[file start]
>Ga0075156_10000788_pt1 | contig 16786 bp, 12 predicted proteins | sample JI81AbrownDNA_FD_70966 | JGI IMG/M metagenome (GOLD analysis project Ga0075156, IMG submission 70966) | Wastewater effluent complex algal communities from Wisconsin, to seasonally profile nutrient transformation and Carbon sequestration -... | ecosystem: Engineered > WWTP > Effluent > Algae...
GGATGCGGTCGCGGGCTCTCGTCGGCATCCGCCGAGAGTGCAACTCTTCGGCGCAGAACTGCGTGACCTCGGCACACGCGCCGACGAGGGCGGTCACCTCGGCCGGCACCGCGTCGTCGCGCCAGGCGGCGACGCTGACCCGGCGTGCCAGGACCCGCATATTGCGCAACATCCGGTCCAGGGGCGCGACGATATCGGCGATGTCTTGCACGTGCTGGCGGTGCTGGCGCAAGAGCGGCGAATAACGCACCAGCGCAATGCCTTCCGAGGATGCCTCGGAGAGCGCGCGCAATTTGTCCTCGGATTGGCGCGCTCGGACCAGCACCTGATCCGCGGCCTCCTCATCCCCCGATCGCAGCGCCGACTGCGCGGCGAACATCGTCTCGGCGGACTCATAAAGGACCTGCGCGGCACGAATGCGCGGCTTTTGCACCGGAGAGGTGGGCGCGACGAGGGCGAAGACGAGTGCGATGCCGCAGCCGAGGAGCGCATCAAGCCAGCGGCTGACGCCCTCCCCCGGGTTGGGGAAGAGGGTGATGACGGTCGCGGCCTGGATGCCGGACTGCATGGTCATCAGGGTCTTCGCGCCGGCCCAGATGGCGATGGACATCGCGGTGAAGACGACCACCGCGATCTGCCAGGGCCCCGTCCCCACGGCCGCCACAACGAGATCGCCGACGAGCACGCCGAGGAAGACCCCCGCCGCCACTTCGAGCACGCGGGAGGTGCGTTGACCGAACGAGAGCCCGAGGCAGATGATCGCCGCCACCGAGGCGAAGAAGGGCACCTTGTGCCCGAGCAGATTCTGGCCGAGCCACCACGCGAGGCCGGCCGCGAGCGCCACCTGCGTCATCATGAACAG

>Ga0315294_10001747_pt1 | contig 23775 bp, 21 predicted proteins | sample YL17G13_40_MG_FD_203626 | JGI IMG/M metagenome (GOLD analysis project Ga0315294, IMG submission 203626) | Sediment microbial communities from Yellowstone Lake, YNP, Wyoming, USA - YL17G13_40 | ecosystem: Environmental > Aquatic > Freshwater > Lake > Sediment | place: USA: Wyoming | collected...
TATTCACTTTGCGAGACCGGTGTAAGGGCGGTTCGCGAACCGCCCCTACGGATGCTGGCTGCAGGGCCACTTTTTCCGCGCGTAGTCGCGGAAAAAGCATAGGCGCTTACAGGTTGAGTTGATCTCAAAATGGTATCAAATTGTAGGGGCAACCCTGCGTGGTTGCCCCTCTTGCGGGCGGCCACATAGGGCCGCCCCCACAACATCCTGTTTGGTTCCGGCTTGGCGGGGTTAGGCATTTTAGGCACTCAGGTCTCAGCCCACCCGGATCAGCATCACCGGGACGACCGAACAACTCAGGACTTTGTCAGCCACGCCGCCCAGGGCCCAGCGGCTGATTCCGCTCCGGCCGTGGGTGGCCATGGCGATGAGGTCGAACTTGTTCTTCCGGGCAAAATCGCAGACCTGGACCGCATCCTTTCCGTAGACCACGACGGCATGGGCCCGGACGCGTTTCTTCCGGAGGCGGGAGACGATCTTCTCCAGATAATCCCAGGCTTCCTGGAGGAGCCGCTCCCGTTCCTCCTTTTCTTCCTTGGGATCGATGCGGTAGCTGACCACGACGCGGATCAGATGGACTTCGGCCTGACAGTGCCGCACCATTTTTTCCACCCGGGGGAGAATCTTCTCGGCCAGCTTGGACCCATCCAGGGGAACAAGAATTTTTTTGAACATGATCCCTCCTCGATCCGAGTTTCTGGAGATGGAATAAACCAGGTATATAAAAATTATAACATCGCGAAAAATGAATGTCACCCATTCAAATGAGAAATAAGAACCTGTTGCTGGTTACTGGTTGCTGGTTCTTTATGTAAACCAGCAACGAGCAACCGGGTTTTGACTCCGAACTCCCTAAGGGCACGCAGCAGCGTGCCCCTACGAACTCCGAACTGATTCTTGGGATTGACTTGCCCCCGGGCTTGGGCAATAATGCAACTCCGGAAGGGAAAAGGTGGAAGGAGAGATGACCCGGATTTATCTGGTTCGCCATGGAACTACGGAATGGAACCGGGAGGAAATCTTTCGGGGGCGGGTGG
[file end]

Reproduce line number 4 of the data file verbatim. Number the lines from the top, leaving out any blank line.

TATTCACTTTGCGAGACCGGTGTAAGGGCGGTTCGCGAACCGCCCCTACGGATGCTGGCTGCAGGGCCACTTTTTCCGCGCGTAGTCGCGGAAAAAGCATAGGCGCTTACAGGTTGAGTTGATCTCAAAATGGTATCAAATTGTAGGGGCAACCCTGCGTGGTTGCCCCTCTTGCGGGCGGCCACATAGGGCCGCCCCCACAACATCCTGTTTGGTTCCGGCTTGGCGGGGTTAGGCATTTTAGGCACTCAGGTCTCAGCCCACCCGGATCAGCATCACCGGGACGACCGAACAACTCAGGACTTTGTCAGCCACGCCGCCCAGGGCCCAGCGGCTGATTCCGCTCCGGCCGTGGGTGGCCATGGCGATGAGGTCGAACTTGTTCTTCCGGGCAAAATCGCAGACCTGGACCGCATCCTTTCCGTAGACCACGACGGCATGGGCCCGGACGCGTTTCTTCCGGAGGCGGGAGACGATCTTCTCCAGATAATCCCAGGCTTCCTGGAGGAGCCGCTCCCGTTCCTCCTTTTCTTCCTTGGGATCGATGCGGTAGCTGACCACGACGCGGATCAGATGGACTTCGGCCTGACAGTGCCGCACCATTTTTTCCACCCGGGGGAGAATCTTCTCGGCCAGCTTGGACCCATCCAGGGGAACAAGAATTTTTTTGAACATGATCCCTCCTCGATCCGAGTTTCTGGAGATGGAATAAACCAGGTATATAAAAATTATAACATCGCGAAAAATGAATGTCACCCATTCAAATGAGAAATAAGAACCTGTTGCTGGTTACTGGTTGCTGGTTCTTTATGTAAACCAGCAACGAGCAACCGGGTTTTGACTCCGAACTCCCTAAGGGCACGCAGCAGCGTGCCCCTACGAACTCCGAACTGATTCTTGGGATTGACTTGCCCCCGGGCTTGGGCAATAATGCAACTCCGGAAGGGAAAAGGTGGAAGGAGAGATGACCCGGATTTATCTGGTTCGCCATGGAACTACGGAATGGAACCGGGAGGAAATCTTTCGGGGGCGGGTGG